If I had to guess, I would think that the real estate bears 10 and 20 years out are folks with a semi-permanent bearish stance, just like what I will guess on the stock side. I am not saying you are right or wrong, just that I think that’s somewhat as expected.

The group with a positive long-term opinion must have used the past 30 years of real estate pricing as a guide. We’ve seen several busts during that time, but prices always seemed to have come back over a period of years. Coincidentally, the last 30 years have seen the greatest bull market in bonds (read: lower interest rates) in history. With the conventional 30 year fixed rate mortgage at or near all time lows around 4.50%, you have to ask yourself what the likelihood is of continuing this bond bull market for another 10 or 20 years.

I am going to end this piece here and pick up again next Friday with some analysis and charts, so please be sure and check back next week!

I would be interested to learn your feelings about stock prices, so if you have a chance, please CLICK HERE and take a 30 second survey for a future contribution.

If you watched CNBC’s exclusive interview with well respected hedge fund manager David Tepper last week or read or heard his comments repeated that the only path for stock prices is UP, I offered a very different tune in a CNBC interview on September 27.

Feel free to email me with any questions or comments at Paul@investfortomorrow.com.

Until next time…


Paul Schatz
Heritage Capital LLC
http://www.investfortomorrow.com/
 http://RetirementPlanningConnecticut.com/

Tuesday, September 28, 2010

An open letter from the IRS to CT charities: File or lose tax-exempt status (w/list)

The Internal Revenue Service released this open letter Tuesday, as an outreach effort to let these charities and nonprofits know that they must file by Oct. 15 to retain their tax exempt status.



Dear Editor:

We at the Internal Revenue Service are concerned because as many as 3,900 small community-based nonprofits in Connecticut are in jeopardy of losing their tax-exempt status. The loss of this status could greatly impact the organizations' charitable work and their donors' potential tax deductions.

Among the organizations that could lose their tax-exempt status are local sports associations and community support groups, volunteer fire and ambulance associations and their auxiliaries, social clubs, educational societies, veterans groups, church-affiliated groups, groups designed to assist those with special needs and a variety of others.

The organizations that are at risk failed to file the required returns for 2007, 2008 and 2009, according to IRS records. The requirement to file is the result of a tax law change that occurred in 2006. For many of these small organizations, complying with the new law may be as simple as completing a 10-minute form online. They can preserve their exempt status under a one-time relief program the IRS announced in July, but only if they file by Oct. 15, 2010.

The IRS has made numerous attempts to alert these organizations, but we are concerned that many may not have gotten the word. A list of the organizations that were at-risk as of the end of July is posted at IRS.gov along with instructions on how to comply with the new law.

We encourage everyone who is connected with a small nonprofit community group to make sure that their organization is aware of the law change and is in compliance before the Oct. 15 deadline.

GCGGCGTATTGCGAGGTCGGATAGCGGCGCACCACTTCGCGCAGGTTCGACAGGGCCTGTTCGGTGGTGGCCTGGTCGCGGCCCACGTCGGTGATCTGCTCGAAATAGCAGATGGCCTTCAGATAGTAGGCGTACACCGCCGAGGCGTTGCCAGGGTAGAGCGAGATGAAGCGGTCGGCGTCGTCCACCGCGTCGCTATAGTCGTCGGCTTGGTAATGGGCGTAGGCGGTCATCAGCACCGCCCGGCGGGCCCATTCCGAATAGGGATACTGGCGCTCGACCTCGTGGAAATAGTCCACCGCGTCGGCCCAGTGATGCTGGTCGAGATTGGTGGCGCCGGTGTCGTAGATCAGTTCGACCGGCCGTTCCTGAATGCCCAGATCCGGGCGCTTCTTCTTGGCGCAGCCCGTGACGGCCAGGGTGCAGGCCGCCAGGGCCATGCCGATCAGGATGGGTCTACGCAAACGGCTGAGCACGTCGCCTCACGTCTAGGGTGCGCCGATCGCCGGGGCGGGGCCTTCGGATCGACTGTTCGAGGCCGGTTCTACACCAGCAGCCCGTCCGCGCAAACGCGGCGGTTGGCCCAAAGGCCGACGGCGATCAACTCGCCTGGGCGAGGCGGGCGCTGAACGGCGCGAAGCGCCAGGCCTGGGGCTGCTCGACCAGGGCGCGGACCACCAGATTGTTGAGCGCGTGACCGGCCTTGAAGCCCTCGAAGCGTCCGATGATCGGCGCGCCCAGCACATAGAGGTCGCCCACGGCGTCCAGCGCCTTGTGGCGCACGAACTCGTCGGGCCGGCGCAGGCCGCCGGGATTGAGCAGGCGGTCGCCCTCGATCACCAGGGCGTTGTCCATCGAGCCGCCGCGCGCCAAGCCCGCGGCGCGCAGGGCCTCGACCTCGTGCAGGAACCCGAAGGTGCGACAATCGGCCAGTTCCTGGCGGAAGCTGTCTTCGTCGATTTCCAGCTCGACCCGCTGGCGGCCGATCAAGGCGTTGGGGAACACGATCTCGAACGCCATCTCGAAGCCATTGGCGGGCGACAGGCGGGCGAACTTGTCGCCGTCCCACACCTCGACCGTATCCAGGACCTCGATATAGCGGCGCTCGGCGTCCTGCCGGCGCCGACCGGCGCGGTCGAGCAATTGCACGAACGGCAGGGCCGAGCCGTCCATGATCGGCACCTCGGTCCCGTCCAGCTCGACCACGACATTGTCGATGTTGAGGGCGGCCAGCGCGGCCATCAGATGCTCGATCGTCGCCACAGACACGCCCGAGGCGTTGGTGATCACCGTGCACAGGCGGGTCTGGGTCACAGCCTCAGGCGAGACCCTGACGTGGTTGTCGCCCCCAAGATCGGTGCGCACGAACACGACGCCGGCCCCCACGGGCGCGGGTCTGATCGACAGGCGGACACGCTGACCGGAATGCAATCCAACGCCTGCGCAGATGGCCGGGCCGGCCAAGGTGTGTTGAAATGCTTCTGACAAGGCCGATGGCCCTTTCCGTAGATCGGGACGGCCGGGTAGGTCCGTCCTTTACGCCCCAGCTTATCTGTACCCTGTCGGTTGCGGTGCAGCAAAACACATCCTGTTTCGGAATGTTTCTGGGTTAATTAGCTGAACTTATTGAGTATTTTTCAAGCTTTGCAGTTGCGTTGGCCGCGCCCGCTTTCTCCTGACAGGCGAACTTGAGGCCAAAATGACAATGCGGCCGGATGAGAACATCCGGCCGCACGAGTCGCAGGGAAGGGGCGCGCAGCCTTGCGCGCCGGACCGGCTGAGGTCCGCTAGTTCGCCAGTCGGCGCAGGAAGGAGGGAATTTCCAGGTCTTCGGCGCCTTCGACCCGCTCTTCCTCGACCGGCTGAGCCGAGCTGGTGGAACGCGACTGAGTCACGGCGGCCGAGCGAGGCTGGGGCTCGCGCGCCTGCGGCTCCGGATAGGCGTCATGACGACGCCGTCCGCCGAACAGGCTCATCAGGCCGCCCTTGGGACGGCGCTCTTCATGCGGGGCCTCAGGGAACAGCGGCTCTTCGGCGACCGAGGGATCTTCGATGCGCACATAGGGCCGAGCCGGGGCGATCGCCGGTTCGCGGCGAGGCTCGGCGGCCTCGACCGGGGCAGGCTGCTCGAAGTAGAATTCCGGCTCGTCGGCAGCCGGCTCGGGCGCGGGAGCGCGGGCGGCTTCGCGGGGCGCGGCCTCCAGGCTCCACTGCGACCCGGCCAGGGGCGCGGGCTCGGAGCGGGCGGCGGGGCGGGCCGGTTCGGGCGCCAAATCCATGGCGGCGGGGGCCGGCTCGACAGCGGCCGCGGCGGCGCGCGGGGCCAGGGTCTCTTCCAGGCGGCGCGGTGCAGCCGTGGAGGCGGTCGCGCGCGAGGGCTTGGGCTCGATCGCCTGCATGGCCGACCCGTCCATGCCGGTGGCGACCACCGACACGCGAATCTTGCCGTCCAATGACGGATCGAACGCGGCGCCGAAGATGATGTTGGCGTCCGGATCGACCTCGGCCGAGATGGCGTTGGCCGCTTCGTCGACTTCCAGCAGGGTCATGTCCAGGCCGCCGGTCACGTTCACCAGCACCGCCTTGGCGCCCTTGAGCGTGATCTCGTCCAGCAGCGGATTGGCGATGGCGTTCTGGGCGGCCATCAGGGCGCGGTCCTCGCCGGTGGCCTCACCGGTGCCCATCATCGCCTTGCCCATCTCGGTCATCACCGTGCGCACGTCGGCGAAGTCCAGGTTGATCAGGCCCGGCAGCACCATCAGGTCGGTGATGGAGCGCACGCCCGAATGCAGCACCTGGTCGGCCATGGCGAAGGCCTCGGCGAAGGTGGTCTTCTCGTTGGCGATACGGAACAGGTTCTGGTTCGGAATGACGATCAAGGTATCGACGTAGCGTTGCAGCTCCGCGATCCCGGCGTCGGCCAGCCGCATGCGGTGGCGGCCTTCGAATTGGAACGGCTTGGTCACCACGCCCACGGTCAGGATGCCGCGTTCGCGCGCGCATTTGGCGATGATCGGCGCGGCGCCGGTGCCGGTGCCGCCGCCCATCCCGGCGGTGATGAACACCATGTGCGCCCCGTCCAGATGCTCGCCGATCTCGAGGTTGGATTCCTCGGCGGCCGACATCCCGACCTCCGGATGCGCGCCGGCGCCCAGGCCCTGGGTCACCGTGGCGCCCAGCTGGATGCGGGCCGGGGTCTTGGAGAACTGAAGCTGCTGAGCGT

Best regards,
Gregg Semanick
IRS CT Spokesperson
200 Sheffield Street, Mountainside NJ

Friday, September 24, 2010

The Coming Tradeoff between Dividends and Appreciation

(Editor's Note: Paul Schatz, President of Heritage Capital, LLC, in Woodbridge, will be contributing to Fi$callyFit every Friday. Read his biography here)

The 2003 tax cuts reduced the tax rate on most ordinary dividends from the taxpayer's personal income tax rate to a maximum of 15%, equalizing the tax treatment of dividends and long-term capital gains. One result of the change was renewed focus on income investing. Many public companies initiated dividend programs to attract stable investors.

Unless the 2003 tax rates are extended, or new rules are enacted before then, dividends will be taxed at ordinary income rates once again after December 31, 2010.

The question for investors is how will that impact dividend payouts or the number of firms paying regular dividends.

Studies of corporate behavior following the 2003 tax cut show total dividends reversing their recent downward trend and special dividends spiking. Perhaps more important was the increase in the number of firms paying regular dividends.

  Total Regular and Special Dividends
Non-Financial, Non-Utility and Non-Foreign Firms

 
 
 
   
Effect of Tax Cut on Initiation of Dividends
Breakdown by Expected Earnings Growth




With the expiration of the 2003 tax cuts, dividends again will be taxed at a taxpayer's personal tax rate. This could be as high as 43.5% when the tax to pay for health care, imposed on couples who earn more than $250,000 a year, goes into effect in 2013. In addition to giving the U.S. one of the highest dividend tax rates in the industrialized world, the change in dividend tax treatment can also be expected to change investor behavior and corporate dividend plans.

The reason is simple mathematics. A dividend of $10,000 will be worth $5,650 in after tax value at the highest income rates. A capital gain of $10,000 will have an after tax value of $8,000 based on the long-term capital gains tax rate of 20% effective 2011. The incentive to high income investors and corporations is to increase long-term capital gains and minimize dividends. Another advantage of long-term capital gains is that investors have greater ability to "schedule" the recognition of capital gains to offset losses.